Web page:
The movie people scurry around handing out snacks and drinks periodically, but most of us still feel dehydrated and exhausted. One of the girls gets a bad headache and a medic is walkie-talkied to bring Advil.
With the heat also come extensive hair and makeup touch-ups for the actresses who suffer along with us. We just have to do it over and over again until we get it right.
Some extras take advantage of the wait by socializing. It’s almost like some of the extras, who were recruited from all over the region, came just for the chance to get a phone number from an attractive twenty-something. I overhear many flirtatious conversations as I sit at a picnic table in full sunlight pretending to drink coffee out of a Styrofoam cup—thank goodness it’s just water.
The Remains of the Day
Cooler weather hardly refreshes us as we walk around virtually deflated from the day’s work. We must wait to be released though, because if we leave early, we won’t get paid.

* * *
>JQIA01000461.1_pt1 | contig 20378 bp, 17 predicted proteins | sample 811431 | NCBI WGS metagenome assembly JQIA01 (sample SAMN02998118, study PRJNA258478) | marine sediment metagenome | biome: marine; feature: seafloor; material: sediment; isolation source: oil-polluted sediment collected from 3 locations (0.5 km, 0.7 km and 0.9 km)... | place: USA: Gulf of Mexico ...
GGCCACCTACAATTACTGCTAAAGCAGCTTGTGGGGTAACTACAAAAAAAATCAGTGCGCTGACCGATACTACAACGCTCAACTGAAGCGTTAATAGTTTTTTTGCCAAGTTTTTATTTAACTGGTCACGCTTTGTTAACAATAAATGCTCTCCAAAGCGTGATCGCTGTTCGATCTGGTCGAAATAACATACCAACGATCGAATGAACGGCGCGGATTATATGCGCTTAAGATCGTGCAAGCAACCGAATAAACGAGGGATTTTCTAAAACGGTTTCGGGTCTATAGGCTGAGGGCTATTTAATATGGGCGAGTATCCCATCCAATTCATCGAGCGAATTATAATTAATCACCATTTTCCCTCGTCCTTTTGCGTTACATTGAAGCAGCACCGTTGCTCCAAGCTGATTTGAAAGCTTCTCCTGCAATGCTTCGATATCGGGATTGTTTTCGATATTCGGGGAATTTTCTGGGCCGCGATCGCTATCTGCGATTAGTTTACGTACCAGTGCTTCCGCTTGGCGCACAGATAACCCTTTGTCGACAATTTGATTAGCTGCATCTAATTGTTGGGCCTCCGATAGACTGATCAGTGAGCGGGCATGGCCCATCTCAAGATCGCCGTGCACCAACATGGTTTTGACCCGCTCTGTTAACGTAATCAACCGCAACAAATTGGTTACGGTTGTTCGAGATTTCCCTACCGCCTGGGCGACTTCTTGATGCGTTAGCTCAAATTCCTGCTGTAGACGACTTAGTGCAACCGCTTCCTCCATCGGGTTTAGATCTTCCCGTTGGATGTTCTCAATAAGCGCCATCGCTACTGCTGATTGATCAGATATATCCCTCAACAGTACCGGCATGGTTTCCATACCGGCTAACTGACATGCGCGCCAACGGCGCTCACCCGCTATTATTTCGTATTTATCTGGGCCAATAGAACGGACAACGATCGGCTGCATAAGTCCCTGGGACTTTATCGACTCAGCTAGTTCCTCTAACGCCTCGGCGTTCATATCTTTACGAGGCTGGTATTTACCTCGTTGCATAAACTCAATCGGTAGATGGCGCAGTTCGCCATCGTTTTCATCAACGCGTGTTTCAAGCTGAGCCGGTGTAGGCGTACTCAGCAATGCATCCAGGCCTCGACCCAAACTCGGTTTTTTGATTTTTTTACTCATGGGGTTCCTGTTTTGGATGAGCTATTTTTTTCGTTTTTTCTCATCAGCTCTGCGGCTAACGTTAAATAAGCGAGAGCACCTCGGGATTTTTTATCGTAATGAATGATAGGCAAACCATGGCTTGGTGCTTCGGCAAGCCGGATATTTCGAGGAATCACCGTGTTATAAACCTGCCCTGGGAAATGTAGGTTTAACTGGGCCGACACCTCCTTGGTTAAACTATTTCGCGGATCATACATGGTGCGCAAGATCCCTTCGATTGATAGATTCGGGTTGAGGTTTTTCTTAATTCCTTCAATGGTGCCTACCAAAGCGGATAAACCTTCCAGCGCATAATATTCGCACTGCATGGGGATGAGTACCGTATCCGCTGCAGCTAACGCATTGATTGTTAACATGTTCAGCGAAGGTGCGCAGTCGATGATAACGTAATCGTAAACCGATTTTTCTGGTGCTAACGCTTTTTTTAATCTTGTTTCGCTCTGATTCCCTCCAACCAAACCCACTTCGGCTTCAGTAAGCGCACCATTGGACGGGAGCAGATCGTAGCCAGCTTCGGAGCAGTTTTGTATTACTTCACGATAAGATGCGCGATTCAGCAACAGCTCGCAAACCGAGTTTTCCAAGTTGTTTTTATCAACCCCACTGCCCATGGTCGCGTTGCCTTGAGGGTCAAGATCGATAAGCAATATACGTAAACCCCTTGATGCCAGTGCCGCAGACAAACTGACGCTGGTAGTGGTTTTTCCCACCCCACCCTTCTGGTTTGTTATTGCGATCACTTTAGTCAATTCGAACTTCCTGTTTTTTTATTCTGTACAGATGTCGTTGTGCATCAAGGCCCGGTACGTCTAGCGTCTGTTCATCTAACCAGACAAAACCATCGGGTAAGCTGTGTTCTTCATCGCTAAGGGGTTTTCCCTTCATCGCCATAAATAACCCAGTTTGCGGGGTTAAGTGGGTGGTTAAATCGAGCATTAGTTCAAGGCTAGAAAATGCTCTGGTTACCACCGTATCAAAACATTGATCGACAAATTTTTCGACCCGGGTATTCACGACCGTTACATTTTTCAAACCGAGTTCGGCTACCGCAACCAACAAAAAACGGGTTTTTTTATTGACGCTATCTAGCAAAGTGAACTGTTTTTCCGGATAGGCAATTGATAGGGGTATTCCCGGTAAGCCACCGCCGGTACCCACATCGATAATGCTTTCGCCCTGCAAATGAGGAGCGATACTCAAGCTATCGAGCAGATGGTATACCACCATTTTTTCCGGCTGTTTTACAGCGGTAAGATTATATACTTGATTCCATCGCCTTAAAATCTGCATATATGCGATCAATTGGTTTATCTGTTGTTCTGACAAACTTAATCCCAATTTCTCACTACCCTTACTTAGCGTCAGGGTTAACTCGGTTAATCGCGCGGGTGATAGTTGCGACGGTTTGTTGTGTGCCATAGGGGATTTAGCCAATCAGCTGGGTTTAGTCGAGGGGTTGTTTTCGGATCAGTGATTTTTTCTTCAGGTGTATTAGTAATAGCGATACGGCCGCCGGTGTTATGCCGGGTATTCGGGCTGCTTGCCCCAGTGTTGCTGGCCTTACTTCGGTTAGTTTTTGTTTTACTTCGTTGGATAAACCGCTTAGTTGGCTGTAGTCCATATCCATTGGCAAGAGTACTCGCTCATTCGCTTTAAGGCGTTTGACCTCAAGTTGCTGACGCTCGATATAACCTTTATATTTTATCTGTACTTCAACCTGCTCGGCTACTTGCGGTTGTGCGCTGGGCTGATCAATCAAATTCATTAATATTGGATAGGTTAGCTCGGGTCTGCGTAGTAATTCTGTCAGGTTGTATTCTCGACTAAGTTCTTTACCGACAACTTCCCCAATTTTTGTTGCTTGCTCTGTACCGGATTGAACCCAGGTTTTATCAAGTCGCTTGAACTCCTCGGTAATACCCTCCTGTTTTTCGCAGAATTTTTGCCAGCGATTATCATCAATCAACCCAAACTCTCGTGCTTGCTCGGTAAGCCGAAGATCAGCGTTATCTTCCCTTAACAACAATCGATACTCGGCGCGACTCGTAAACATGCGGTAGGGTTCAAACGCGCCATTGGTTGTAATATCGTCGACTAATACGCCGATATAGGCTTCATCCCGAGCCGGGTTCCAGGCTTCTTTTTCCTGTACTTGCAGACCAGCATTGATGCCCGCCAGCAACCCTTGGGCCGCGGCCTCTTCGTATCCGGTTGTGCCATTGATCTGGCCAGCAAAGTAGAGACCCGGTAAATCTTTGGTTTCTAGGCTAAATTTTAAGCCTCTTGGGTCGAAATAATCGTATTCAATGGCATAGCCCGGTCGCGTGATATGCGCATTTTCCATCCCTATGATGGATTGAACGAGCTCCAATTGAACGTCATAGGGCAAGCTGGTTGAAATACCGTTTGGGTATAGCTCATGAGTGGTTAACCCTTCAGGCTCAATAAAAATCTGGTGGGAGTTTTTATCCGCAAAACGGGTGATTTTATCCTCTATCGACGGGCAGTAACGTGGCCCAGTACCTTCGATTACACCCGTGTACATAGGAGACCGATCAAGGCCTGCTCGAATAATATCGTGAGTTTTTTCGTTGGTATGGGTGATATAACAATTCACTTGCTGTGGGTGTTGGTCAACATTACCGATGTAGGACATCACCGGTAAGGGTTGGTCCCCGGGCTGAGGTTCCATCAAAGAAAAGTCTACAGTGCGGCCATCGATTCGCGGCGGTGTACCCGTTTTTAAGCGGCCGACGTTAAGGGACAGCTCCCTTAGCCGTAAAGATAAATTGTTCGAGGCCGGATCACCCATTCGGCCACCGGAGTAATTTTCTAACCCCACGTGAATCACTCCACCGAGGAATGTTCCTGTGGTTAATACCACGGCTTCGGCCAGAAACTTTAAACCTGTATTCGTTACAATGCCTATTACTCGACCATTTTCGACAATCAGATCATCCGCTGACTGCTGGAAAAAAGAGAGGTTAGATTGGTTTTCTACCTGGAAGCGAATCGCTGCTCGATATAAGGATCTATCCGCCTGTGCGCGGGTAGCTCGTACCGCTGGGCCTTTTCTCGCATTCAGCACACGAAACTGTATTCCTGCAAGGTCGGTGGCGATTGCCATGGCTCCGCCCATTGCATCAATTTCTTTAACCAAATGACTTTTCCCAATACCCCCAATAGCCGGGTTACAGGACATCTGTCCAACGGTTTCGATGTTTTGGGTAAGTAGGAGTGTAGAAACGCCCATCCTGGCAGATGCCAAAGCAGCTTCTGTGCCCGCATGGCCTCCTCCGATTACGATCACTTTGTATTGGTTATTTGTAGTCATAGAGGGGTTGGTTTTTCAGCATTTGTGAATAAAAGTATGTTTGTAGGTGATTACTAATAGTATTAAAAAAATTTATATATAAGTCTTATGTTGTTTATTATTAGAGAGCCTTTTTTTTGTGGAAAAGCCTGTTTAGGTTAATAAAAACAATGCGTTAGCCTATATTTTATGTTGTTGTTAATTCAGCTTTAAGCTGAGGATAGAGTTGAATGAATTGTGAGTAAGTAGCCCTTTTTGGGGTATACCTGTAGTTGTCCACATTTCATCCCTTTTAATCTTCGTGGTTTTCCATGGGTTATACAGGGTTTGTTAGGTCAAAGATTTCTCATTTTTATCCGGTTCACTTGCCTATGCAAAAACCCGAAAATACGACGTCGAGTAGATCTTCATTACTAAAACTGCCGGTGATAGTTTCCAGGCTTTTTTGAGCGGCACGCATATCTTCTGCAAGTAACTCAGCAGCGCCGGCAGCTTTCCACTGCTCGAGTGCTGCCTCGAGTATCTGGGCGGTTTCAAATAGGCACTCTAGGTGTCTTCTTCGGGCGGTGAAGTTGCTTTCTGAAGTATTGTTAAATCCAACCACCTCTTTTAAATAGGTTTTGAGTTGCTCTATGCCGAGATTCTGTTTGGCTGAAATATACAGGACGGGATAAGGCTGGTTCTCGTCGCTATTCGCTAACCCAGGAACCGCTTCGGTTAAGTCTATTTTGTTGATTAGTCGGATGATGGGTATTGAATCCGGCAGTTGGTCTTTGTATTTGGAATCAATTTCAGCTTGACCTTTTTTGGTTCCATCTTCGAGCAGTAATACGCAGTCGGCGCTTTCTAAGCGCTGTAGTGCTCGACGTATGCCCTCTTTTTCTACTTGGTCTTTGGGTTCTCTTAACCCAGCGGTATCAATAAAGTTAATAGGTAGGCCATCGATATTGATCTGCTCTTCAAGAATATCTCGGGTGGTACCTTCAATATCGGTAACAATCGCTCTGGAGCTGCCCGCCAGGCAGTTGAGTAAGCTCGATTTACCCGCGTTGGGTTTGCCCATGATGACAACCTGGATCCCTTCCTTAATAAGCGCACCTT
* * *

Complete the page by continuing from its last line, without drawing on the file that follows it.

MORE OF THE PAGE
All I can process anymore is that I have a killer headache and sore feet. I comfort myself, Count your blessings—at least you didn’t try to wear heels all day just to look sexy.
Finally, we hear Derrick’s voice booming to announce the end of the day. We follow him back to the Fitness Center to have our paperwork processed. He says our checks should arrive in two weeks.
Hitting the Sack
I’m not ashamed to go to bed early after a nearly 14-hour day. Sounds from the day echo in my head as I drift asleep: Quiet all around… settle… roll sound… rolling… scene, take one (two, three, four, to infinity)… background… action… and, cut.
- by Kelsey Johnson, Associate Editor, Centenary Magazine